After a vehicle is sold from one private party to another, the buyer can ask for their money back, but the seller generally does not have to agree to cancel the sale, absent a warranty or fraud.
Selling a vehicle yourself can often get you more money than trading the vehicle in or selling it to a dealer. However, while a dealer won't call you two weeks later and ask for their money back, there is a chance that a private buyer will.
What can you do if you sold a car and now the buyer wants their money back? Of course, you have the option of simply refunding the buyer's money and taking the car back. But, chances are you don't want to take the option if you were happy to get rid of the car in the first place.
The buyer's legal options depend on the facts surrounding the sale, but generally speaking, the buyer's rights are very limited when purchasing a vehicle from a private party.
Whether the buyer realizes it or not, there are important legal differences between buying a vehicle from a licensed dealership and buying from a private party.
When a person buys a used vehicle from a dealer, they are protected by state and federal consumer protection laws because the dealer is a business. However, when a person buys a vehicle from a private seller, the vehicle is sold "as is," meaning without warranty, unless otherwise noted in a contract signed by the seller and the buyer.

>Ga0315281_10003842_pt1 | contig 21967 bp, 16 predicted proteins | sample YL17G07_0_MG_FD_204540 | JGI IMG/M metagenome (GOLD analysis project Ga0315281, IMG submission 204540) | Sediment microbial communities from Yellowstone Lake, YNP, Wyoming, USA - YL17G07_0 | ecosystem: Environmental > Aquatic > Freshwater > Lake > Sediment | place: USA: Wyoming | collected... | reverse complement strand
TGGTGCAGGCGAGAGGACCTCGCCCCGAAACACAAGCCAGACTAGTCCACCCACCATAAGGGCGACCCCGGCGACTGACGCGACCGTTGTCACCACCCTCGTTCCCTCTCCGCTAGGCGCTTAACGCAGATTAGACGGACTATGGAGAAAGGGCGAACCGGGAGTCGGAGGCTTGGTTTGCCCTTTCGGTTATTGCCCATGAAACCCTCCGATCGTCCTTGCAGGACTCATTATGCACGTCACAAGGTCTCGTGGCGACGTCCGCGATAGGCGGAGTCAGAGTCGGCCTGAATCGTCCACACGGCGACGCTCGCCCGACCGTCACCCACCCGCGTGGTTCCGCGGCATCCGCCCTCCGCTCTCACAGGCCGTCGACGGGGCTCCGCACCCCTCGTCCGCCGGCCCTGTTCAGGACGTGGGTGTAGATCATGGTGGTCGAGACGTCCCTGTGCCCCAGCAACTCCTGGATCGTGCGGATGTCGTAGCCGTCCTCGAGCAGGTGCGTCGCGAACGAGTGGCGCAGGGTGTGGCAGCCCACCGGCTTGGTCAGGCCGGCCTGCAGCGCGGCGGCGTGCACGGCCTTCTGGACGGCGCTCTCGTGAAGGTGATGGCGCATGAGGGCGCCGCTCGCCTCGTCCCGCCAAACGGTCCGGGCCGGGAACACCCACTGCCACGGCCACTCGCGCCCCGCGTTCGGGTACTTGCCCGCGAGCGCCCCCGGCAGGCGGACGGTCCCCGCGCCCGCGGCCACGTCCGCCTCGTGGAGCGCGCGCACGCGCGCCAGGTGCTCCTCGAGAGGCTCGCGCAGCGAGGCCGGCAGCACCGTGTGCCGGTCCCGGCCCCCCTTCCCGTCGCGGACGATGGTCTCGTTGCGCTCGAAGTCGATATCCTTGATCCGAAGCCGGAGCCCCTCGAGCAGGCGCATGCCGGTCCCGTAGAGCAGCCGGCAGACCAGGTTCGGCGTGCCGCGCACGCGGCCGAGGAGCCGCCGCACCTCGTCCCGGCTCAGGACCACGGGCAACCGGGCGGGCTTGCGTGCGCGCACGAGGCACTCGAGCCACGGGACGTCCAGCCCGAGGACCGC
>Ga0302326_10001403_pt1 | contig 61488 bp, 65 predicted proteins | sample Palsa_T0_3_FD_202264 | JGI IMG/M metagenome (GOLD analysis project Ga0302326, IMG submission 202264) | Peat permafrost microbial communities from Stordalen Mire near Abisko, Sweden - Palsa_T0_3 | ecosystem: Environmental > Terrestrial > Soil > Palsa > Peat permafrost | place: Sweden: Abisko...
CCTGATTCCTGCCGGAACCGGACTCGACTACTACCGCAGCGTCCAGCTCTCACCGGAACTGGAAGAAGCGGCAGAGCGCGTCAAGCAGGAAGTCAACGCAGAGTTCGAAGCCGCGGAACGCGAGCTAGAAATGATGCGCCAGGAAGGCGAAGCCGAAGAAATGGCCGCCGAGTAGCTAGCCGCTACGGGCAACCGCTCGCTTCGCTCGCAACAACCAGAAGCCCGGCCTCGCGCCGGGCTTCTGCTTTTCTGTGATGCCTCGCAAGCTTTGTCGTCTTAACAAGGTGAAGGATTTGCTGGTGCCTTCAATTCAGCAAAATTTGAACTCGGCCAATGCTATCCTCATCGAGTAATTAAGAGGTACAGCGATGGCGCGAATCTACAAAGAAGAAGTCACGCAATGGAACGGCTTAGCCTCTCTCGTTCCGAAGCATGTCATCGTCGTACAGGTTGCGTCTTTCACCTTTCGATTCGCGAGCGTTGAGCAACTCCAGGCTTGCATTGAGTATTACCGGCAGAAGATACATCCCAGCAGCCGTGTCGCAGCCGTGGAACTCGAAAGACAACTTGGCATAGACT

Purchasing something "as is" is a legal term meaning “with all issues known and unknown." This means the seller is generally off the hook for any problems that may occur after the title changes hands. At that point, the problems become the buyer's responsibility.
Of course, there are exceptions to this. Namely, if you, as the seller, were not honest about the condition of the vehicle, or you didn't have legal standing to sell the vehicle in the first place, then the buyer could make a fraud argument.
There are laws in certain areas that prohibit selling a vehicle that does not pass emissions. Vehicles sold “as is” are not exempt from these laws. If a vehicle was sold in an area where the law applies and the vehicle did not pass emissions testing at the time of the sale, the buyer could potentially ask for their money back or file a civil claim.
Consult state law and a consumer protection attorney in your area for more information.
If the buyer did decide to file a lawsuit, say, in small claims court in an effort to get a refund, both parties would have the opportunity to tell their sides of the story and a judge would issue a decision. An attorney who practices consumer law would have more information on what to do in that situation.